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1642 The Founding Of Montreal by Alfred Sandham

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The history of Montreal dates back to October, 1535, when Jacques Cartier first landed on the island. An Indian village, called Hochelaga, existed here at this time. Its outline was circular; and it was encompassed by three rows of palisades, or rather picket fences, one within the other, well secured and put together. A single entrance was left in this rude fortification, but guarded with pikes and stakes, and every precaution taken against siege or attack. Cartier named the place Mount Royal, from the elevation that rose in rear of the site, a little way back from the river St. Lawrence. It first began to be settled by Europeans in 1542, and exactly one century afterward the spot destined for the city was, with due solemnities, consecrated at the era of Maissoneuve and named Ville Marie, a designation which it retained for a long period. In 1760 it was taken by the English. Since then it has taken great leaps in the way of progress until to-day it is the chief commercial city in Canada and the largest city in the Dominion. Montreal has the further advantage, in its natural situation, of being at the head of ocean navigation. Its population to-day, including suburbs, is in the neighborhood of 350,000.

On the death of Champlain (on December 25, 1635), M. de Montmagny was appointed governor of New France; but so little attention was paid to the wants of the colony that its prosperity was much retarded, the fur trade alone being conducted with any spirit. But great vigor was manifested in religious matters and several institutions were erected. In 1630 the Hotel Dieu, at Quebec, was founded by three nuns sent out by the Duchesse d'Aiguillon, and Madame de la Peltrie brought out from France at her own charge another body of nuns, who established the Ursuline convent. The peopling and fortifying of the island of Montreal, with the view of repressing the incursions of the Iroquois and the conversion of the Indians, had occupied the entire attention of the first missionaries, and in 1640 the whole of this domain was ceded to a company for that purpose.

Jerome le Royer de la Dauversiere, a collector of taxes at La Fleche, in Anjou, and a young priest of Paris, Jean Jacques Olier by name, having met each other, formed the idea of establishing at Montreal three religious communities: one of priests of convert the Indians, one of nuns to nurse the sick, and one of nuns to teach the children of the Indians and of the colonists. It was an easy matter to talk over these plans; but, in order to carry them out, they must first raise some money. For this purpose Olier laid the matter before some of his wealthy penitents, while Dauversiere succeeded in securing the Baron de Fanchamp, a devout Christian and a wealthy man, who, considering the enterprise as one calculated to further his spiritual interests, was eager to take part in it. Shortly afterward three others were secured, and the six together formed the germ of the "Societe de Notre Dame de Montreal." Among them they raised seventy-five thousand livres.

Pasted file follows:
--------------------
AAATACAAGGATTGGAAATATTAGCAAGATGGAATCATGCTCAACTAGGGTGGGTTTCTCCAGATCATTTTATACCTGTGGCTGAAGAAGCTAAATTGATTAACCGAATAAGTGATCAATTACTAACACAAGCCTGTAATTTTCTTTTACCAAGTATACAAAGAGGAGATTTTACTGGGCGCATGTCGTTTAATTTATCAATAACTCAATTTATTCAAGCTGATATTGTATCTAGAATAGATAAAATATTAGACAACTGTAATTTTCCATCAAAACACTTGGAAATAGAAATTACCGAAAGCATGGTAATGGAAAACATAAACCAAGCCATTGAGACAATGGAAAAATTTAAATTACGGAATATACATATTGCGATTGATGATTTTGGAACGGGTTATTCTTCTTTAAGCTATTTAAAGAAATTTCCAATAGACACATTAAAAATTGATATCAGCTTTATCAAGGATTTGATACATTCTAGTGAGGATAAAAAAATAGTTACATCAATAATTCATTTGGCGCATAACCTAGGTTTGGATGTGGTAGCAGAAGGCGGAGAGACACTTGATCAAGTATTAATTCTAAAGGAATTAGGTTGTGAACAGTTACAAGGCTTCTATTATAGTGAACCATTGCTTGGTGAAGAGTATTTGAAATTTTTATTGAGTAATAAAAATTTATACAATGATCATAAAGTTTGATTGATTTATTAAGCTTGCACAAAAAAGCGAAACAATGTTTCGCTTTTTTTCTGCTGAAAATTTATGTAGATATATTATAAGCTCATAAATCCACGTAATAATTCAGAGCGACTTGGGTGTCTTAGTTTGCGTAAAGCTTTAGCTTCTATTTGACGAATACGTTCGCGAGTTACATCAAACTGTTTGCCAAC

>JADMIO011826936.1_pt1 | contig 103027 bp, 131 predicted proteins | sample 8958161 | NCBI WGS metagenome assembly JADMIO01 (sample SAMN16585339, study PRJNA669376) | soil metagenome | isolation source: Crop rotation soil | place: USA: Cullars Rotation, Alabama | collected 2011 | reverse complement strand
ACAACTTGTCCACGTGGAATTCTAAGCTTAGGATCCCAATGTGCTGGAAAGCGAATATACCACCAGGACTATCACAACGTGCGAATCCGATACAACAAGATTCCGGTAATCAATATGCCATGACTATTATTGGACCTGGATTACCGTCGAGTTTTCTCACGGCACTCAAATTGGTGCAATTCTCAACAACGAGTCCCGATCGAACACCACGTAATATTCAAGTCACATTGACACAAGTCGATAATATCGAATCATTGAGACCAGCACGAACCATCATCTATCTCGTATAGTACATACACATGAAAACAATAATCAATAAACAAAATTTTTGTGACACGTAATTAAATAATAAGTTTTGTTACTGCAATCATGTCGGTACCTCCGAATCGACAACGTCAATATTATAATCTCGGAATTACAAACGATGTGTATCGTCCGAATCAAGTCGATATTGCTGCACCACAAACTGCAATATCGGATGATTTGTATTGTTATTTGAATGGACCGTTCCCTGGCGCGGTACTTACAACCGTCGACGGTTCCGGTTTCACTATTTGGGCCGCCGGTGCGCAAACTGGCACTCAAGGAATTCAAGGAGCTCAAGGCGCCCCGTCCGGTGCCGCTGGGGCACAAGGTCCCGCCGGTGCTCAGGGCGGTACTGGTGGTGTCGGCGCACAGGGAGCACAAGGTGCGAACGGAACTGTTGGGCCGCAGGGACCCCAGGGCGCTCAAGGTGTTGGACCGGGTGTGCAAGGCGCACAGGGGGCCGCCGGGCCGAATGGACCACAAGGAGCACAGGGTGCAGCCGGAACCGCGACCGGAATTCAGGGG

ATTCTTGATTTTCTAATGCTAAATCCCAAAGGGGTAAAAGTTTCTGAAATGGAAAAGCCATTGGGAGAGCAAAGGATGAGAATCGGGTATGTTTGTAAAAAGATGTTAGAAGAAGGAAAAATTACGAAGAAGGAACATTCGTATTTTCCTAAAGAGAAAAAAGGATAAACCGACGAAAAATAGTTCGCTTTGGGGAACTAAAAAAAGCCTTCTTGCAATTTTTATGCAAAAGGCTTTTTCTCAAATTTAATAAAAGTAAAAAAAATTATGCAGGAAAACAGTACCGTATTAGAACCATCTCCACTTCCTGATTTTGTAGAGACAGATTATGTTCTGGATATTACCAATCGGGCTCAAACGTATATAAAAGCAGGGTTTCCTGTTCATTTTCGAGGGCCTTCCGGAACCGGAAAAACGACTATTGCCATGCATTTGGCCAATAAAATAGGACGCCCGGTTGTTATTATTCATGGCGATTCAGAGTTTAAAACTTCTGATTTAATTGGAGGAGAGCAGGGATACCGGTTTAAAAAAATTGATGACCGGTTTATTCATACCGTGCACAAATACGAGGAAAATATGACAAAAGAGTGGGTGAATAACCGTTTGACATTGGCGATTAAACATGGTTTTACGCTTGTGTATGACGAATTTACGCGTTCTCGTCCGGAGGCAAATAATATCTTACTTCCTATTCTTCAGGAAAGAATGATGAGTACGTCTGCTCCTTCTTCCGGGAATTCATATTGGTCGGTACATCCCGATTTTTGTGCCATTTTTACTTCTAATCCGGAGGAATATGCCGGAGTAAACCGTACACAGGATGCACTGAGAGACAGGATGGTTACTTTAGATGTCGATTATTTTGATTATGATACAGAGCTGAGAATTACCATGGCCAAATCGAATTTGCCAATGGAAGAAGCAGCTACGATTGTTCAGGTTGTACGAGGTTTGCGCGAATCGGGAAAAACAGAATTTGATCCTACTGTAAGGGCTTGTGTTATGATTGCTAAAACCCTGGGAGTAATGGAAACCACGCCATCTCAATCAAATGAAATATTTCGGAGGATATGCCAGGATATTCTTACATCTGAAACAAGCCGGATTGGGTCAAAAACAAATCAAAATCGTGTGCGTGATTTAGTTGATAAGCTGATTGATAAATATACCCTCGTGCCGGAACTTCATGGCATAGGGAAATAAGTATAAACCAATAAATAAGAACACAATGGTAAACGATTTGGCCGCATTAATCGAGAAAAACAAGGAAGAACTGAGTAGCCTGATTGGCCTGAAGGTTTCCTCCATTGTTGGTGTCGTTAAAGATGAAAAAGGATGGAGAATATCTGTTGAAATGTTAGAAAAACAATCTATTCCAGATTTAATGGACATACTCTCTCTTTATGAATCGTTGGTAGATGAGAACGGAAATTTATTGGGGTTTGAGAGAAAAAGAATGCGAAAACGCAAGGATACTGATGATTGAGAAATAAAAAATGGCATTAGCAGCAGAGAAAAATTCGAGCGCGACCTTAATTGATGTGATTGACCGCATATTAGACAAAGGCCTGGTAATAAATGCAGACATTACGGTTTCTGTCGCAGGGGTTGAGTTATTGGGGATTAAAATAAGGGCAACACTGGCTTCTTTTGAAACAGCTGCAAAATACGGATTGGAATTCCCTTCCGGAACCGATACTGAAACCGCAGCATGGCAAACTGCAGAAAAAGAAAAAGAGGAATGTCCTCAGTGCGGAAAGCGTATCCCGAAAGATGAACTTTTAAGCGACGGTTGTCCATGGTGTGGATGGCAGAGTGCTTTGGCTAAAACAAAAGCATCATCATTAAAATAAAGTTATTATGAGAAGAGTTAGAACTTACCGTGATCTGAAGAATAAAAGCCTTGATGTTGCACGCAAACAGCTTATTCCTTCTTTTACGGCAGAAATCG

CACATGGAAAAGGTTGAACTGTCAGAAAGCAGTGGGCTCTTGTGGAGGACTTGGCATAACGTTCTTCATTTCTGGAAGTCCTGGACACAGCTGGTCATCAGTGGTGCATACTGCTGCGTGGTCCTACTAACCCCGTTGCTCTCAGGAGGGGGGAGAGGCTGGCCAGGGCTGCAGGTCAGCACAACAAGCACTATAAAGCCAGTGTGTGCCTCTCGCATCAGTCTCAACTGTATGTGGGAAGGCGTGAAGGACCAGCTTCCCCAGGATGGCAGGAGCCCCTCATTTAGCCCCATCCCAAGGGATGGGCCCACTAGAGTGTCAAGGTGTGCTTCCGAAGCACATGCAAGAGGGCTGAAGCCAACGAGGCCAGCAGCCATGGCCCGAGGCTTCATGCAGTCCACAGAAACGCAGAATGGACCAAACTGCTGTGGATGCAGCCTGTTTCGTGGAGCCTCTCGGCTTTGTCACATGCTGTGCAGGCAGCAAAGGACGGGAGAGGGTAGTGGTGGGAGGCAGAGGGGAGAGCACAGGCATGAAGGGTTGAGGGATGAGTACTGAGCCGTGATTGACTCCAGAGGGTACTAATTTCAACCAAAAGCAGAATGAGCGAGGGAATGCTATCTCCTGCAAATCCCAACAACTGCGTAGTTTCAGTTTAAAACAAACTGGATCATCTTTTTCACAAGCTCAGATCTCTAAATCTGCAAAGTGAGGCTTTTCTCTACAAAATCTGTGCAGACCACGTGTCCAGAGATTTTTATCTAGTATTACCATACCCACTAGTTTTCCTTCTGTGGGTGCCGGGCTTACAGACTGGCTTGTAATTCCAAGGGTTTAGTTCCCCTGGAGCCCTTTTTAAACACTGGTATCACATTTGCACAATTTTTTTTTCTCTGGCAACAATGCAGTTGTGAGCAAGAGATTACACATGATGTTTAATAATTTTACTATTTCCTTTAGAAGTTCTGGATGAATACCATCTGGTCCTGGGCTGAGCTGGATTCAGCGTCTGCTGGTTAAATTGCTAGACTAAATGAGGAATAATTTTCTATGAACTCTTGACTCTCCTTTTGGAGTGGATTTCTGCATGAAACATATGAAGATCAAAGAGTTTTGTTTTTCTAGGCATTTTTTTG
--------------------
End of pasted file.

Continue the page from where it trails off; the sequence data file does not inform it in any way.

Previous to this the island of Montreal had been granted to M. de Lauson, a former president of the Company of One Hundred Associates, and his son possessed the exclusive monopoly of the fisheries on the St. Lawrence. After much persuasion Dauversiere and Fanchamp succeeded in securing from him a transfer of his title to them; and to make the matter more secure they obtained, in addition, a grant of the island from its former owners, the Hundred Associates. That company, however, reserved the western extremity of the island for themselves, as a site for a fort and stores. The younger Lauzon also gave Dauversiere and his company the right of fishery within two leagues of the shores of the island, which favor they were to acknowledge by a yearly donation of ten pounds of fish. These grants were afterward confirmed by the King, and thus Dauversiere and his companions became "Lords of the Isle of Montreal."

They now proceeded to mature their plan, which was to send out forty men to take possession of Montreal, intrench themselves, and raise crops, after which they would build houses for the priests and convents for the nuns. It was necessary, however, that some competent person should be secured who should take command of the expedition and act as governor of the newly acquired isle. To fill this important position it was desirable that to the qualities of the statesman should be added the courage of the soldier. One in whom these were combined was found in the person of Paul de Chomedey, Sieur de Maisonneuve, a devout Christian, an able statesman, and a valiant soldier. Maisonneuve at once accepted the position, while many wealthy ladies contributed toward defraying the expense of the undertaking and also became members of the "Association of Montreal." In February, 1641, the Associates, with Olier at their head, assembled in the Church of Notre Dame at Paris, and before the altar of the Virgin "solemnly consecrated Montreal to the Holy Family" and to be called "Ville-Marie de Montreal."

Maisonneuve with his party, forty-five in number, reached Quebec too late to ascend the river. On their arrival at that place they were received with jealousy and distrust. The agents of the Company of One Hundred Associates looked on them with suspicion, and Montmagny, the Governor, feared a rival in Maisonnenve. Every opposition was thrown in their way, and Montmaguy tried to persuade Maisonneuve to exchange the island of Montreal for that of Orleans. But Maisonneuve was not to be deceived, and he expressed his determination to found a colony at Montreal, "even if every tree on the island was an Iroquois."

During the winter Maisonneuve employed his men in various labors for the future benefit of the colony, but principally in building a boat in which to ascend the river. While staying at Quebec the party gained an unexpected addition to their numbers in the person of Madame de la Peltrie, who joined them, and took with her all the furniture she had lent the Ursulines.